So long

Jul. 19th, 2011 12:12 am
rightangles: (Default)
[personal profile] rightangles
Today, Borders announced that the company had tried everything they could to remain afloat and had failed. The store and all its assets will be sold to liquidators, who will then close everything, and the company now known as Borders will be gone.

We knew this was coming. We have been in "bankruptcy reorganization" since February. Hundreds of stores have already fallen, and we knew more were scheduled to go. But even through that, even through the past few days of darkness, when things looked too black to see any light, there was always some small part of me that hoped we'd make it through the void. Hope springs eternal, they say. Hope is the thing with feathers, they say, who sings the tune without the words and never stops at all. Obviously, they were right, but to what end? Even with my hope, and the hope of my co-workers, and the hope of my customers, and the hope of so many other people out there, Borders is still dead.

I don't love my job. A lot of it is tedious, thankless and repetitive. (I'm looking at you, endless dusting!) A lot of it makes no sense -- like separating young adult and intermediate books into stand-alones and series, and then alphabetizing by title for series and author for stand-alones, for instance. A lot of it is dealing with customers that you'd rather slap than smile at and say "Come again!" Lord knows, everything in my short time there (a little less than four years) hasn't been perfect, and some of it has been downright infuriating. (The NOH8 pin debacle comes to mind, which still makes me feel angry and ashamed when I think about it.) I bitched and moaned virtually non-stop to anyone who would listen, about illogical policies or obnoxious customers, about annoying traits of my co-workers or angry notes (we called them "howlers") from my manager. I even remember threatening to storm off in a huff on several occasions, never to return.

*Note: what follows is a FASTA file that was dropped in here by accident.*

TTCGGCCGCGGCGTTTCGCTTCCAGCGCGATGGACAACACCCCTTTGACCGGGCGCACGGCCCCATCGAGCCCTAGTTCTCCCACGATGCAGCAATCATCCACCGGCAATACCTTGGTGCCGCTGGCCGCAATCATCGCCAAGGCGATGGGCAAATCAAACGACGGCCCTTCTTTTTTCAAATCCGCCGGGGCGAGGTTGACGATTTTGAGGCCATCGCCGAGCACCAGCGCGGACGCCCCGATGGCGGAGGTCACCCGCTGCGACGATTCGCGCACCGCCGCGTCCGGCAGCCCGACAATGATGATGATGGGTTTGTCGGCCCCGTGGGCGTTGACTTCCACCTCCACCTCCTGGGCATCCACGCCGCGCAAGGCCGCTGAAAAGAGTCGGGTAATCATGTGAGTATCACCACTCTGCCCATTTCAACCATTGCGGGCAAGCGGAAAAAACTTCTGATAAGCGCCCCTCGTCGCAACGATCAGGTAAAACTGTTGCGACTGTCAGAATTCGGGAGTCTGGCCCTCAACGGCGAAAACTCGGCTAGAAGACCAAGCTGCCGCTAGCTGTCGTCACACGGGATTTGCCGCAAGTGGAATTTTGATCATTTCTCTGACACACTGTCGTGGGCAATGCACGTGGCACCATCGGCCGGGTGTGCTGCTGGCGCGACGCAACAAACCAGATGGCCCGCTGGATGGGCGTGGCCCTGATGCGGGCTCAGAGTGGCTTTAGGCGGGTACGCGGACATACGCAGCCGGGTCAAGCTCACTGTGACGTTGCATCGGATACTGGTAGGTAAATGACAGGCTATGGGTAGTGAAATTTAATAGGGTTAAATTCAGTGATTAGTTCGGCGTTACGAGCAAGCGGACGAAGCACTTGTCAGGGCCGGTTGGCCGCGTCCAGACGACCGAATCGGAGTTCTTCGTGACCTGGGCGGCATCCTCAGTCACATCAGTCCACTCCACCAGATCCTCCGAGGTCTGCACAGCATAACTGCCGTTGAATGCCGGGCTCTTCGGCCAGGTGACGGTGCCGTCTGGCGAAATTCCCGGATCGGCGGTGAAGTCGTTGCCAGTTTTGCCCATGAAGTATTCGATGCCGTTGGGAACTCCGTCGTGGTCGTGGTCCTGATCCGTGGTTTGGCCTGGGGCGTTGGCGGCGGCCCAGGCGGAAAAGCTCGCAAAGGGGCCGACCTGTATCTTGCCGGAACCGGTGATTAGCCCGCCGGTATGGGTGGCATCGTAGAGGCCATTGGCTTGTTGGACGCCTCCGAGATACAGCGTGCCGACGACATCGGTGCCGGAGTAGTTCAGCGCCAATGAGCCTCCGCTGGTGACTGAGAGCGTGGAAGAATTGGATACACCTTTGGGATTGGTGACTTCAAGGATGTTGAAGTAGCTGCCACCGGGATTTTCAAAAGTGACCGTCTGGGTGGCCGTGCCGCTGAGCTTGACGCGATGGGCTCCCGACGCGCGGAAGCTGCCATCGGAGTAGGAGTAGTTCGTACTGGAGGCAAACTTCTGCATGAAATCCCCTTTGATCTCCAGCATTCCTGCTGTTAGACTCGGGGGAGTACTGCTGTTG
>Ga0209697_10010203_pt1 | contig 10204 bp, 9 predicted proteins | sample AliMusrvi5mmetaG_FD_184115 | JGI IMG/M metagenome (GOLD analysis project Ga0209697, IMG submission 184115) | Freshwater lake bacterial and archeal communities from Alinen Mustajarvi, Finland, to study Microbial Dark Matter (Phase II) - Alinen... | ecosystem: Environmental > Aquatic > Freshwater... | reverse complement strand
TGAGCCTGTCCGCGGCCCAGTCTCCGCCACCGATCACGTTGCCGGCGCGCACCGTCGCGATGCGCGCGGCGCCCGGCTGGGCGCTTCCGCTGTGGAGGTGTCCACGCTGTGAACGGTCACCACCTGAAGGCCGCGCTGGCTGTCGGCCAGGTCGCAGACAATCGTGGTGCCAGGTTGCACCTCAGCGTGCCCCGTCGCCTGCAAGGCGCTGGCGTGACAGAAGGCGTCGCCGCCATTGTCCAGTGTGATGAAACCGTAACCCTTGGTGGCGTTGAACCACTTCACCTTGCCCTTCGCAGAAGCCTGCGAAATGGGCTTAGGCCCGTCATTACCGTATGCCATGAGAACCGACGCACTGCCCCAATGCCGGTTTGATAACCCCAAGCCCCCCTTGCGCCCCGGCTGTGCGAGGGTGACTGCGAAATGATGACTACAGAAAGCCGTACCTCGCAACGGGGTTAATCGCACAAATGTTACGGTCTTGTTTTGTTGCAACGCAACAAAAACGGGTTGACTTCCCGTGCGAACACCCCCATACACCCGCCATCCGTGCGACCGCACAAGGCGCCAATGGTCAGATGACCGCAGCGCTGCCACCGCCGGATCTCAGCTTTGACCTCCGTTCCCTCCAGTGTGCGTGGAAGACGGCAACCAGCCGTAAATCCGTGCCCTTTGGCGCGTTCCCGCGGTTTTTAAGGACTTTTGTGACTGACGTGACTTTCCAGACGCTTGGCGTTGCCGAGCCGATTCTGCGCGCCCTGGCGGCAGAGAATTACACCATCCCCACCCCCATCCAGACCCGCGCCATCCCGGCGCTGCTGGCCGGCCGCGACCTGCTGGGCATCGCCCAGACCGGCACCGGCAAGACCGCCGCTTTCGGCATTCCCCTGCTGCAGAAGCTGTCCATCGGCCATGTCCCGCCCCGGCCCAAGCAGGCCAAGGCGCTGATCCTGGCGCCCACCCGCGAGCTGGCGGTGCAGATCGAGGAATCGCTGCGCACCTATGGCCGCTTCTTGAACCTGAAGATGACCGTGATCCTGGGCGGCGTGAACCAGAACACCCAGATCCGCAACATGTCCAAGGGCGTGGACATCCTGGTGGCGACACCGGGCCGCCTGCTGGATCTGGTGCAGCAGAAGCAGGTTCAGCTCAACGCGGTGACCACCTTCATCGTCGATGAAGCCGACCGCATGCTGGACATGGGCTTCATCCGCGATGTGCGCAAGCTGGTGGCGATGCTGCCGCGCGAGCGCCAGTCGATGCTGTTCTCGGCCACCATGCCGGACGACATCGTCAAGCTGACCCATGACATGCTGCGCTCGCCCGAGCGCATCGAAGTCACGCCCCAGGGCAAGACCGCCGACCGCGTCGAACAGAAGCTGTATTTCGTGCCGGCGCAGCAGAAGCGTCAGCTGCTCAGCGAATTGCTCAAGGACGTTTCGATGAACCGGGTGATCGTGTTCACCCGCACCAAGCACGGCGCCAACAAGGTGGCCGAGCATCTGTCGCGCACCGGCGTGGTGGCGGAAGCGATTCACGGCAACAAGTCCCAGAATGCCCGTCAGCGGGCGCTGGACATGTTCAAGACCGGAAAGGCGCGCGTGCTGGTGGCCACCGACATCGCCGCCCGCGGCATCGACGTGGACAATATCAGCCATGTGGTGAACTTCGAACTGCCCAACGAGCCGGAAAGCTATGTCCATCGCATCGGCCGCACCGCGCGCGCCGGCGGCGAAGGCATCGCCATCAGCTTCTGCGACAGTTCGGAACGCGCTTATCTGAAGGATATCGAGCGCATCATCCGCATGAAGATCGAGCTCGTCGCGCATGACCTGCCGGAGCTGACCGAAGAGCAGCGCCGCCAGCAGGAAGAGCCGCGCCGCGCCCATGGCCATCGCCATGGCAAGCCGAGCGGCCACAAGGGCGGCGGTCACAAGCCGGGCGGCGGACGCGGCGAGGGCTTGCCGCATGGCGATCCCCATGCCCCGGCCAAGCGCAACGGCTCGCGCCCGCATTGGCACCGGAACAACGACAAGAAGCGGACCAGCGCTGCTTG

But I never stormed off. Why? Because I can honestly say the good outweighed the bad. For every ten bad customers, I had one who made everything worthwhile, whose generosity or kindess or gratitude or love of literature outshined all the angry remarks or sour faces I'd heard and seen. I'll miss the man who commandeered me to help in his quest to collect every twenty-five cent bubblegum bottlecap in the collection. I'll miss the woman, crazy as she is, who called every week to ask if we could order her a subscription to Us Weekly -- she called it You-Ess Weekly and always threw in the strangest non-sequiturs, like "Did you know my glasses look like Sally Jesse Raphael's?" or "I just bought new curtains, and I think they're too green." I'll miss the woman whose in love with Drizzt Do'Urden, the man who buys every issue of Playboy with a check and without shame, the guy who comes in and reads Garfield and laughs so loud the whole store can hear him. These are people who I've seen regularly for four years now. I've developed a rapport with them, got them to open up to me (and vice versa!), chat with me when they're in, call me by my name. They're not friends, not really... but then again, in a way, they are. I'm going to miss them.